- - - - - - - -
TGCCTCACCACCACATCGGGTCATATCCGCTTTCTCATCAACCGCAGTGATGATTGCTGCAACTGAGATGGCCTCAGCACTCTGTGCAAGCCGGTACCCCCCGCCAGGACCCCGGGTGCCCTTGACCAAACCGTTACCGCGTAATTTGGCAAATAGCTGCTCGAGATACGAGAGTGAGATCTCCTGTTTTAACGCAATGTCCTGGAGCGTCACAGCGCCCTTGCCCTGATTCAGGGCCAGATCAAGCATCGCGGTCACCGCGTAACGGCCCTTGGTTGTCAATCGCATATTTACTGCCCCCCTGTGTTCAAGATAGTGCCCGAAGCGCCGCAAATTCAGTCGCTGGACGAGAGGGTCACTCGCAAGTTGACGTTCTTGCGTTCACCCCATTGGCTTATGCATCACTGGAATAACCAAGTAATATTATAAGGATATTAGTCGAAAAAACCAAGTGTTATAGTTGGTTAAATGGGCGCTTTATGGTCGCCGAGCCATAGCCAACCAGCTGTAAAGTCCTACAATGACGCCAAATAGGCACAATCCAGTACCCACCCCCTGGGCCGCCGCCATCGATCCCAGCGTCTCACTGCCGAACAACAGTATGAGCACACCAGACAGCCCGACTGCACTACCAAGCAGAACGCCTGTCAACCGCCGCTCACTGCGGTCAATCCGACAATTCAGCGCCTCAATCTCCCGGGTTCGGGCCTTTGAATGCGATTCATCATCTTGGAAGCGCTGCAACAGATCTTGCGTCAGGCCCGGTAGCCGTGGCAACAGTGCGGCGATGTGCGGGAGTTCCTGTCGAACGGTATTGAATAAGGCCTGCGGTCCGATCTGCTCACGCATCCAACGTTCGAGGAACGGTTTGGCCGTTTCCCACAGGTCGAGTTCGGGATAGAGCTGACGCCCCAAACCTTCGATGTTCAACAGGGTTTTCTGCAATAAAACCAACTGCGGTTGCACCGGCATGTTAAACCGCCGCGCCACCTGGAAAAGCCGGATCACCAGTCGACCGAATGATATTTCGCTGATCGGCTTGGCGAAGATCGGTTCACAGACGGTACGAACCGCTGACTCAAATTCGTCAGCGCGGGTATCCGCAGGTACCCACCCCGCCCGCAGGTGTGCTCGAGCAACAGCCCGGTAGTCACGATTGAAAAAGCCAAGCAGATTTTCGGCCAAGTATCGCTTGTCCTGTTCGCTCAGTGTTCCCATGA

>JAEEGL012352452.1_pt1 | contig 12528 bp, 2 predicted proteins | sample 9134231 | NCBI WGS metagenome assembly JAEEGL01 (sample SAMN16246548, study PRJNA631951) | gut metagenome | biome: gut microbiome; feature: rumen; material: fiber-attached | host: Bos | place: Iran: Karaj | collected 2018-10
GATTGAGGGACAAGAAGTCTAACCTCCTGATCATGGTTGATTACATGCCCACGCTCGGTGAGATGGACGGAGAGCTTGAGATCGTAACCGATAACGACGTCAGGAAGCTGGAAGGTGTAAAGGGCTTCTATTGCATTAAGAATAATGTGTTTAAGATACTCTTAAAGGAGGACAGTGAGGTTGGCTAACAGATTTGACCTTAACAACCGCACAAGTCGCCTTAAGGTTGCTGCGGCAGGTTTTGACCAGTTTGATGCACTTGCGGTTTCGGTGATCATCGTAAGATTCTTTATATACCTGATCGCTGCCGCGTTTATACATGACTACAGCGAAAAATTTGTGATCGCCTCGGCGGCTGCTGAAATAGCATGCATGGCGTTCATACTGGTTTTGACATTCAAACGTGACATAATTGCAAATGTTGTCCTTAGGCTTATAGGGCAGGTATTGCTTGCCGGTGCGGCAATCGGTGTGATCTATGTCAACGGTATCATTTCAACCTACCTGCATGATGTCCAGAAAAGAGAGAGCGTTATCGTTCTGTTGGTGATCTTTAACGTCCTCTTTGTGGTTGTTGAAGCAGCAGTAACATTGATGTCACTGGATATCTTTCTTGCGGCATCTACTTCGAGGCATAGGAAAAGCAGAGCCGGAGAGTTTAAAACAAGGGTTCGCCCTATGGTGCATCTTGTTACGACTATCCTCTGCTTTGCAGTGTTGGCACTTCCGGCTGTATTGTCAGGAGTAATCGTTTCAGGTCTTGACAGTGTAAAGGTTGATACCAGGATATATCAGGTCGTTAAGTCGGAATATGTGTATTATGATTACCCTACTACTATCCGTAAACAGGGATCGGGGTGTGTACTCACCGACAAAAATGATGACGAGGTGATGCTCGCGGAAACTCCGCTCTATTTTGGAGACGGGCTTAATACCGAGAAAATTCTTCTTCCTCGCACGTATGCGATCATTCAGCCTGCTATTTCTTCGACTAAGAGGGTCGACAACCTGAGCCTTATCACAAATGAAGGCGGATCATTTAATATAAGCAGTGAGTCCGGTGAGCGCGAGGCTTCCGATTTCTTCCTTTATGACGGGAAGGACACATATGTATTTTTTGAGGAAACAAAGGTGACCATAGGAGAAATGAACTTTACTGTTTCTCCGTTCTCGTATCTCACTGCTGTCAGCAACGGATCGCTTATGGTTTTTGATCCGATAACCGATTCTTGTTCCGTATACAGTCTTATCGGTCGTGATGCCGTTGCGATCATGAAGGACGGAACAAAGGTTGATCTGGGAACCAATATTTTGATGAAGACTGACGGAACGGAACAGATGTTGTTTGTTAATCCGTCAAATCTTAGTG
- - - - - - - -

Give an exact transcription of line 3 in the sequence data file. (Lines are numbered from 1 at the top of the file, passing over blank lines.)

GATTGAGGGACAAGAAGTCTAACCTCCTGATCATGGTTGATTACATGCCCACGCTCGGTGAGATGGACGGAGAGCTTGAGATCGTAACCGATAACGACGTCAGGAAGCTGGAAGGTGTAAAGGGCTTCTATTGCATTAAGAATAATGTGTTTAAGATACTCTTAAAGGAGGACAGTGAGGTTGGCTAACAGATTTGACCTTAACAACCGCACAAGTCGCCTTAAGGTTGCTGCGGCAGGTTTTGACCAGTTTGATGCACTTGCGGTTTCGGTGATCATCGTAAGATTCTTTATATACCTGATCGCTGCCGCGTTTATACATGACTACAGCGAAAAATTTGTGATCGCCTCGGCGGCTGCTGAAATAGCATGCATGGCGTTCATACTGGTTTTGACATTCAAACGTGACATAATTGCAAATGTTGTCCTTAGGCTTATAGGGCAGGTATTGCTTGCCGGTGCGGCAATCGGTGTGATCTATGTCAACGGTATCATTTCAACCTACCTGCATGATGTCCAGAAAAGAGAGAGCGTTATCGTTCTGTTGGTGATCTTTAACGTCCTCTTTGTGGTTGTTGAAGCAGCAGTAACATTGATGTCACTGGATATCTTTCTTGCGGCATCTACTTCGAGGCATAGGAAAAGCAGAGCCGGAGAGTTTAAAACAAGGGTTCGCCCTATGGTGCATCTTGTTACGACTATCCTCTGCTTTGCAGTGTTGGCACTTCCGGCTGTATTGTCAGGAGTAATCGTTTCAGGTCTTGACAGTGTAAAGGTTGATACCAGGATATATCAGGTCGTTAAGTCGGAATATGTGTATTATGATTACCCTACTACTATCCGTAAACAGGGATCGGGGTGTGTACTCACCGACAAAAATGATGACGAGGTGATGCTCGCGGAAACTCCGCTCTATTTTGGAGACGGGCTTAATACCGAGAAAATTCTTCTTCCTCGCACGTATGCGATCATTCAGCCTGCTATTTCTTCGACTAAGAGGGTCGACAACCTGAGCCTTATCACAAATGAAGGCGGATCATTTAATATAAGCAGTGAGTCCGGTGAGCGCGAGGCTTCCGATTTCTTCCTTTATGACGGGAAGGACACATATGTATTTTTTGAGGAAACAAAGGTGACCATAGGAGAAATGAACTTTACTGTTTCTCCGTTCTCGTATCTCACTGCTGTCAGCAACGGATCGCTTATGGTTTTTGATCCGATAACCGATTCTTGTTCCGTATACAGTCTTATCGGTCGTGATGCCGTTGCGATCATGAAGGACGGAACAAAGGTTGATCTGGGAACCAATATTTTGATGAAGACTGACGGAACGGAACAGATGTTGTTTGTTAATCCGTCAAATCTTAGTG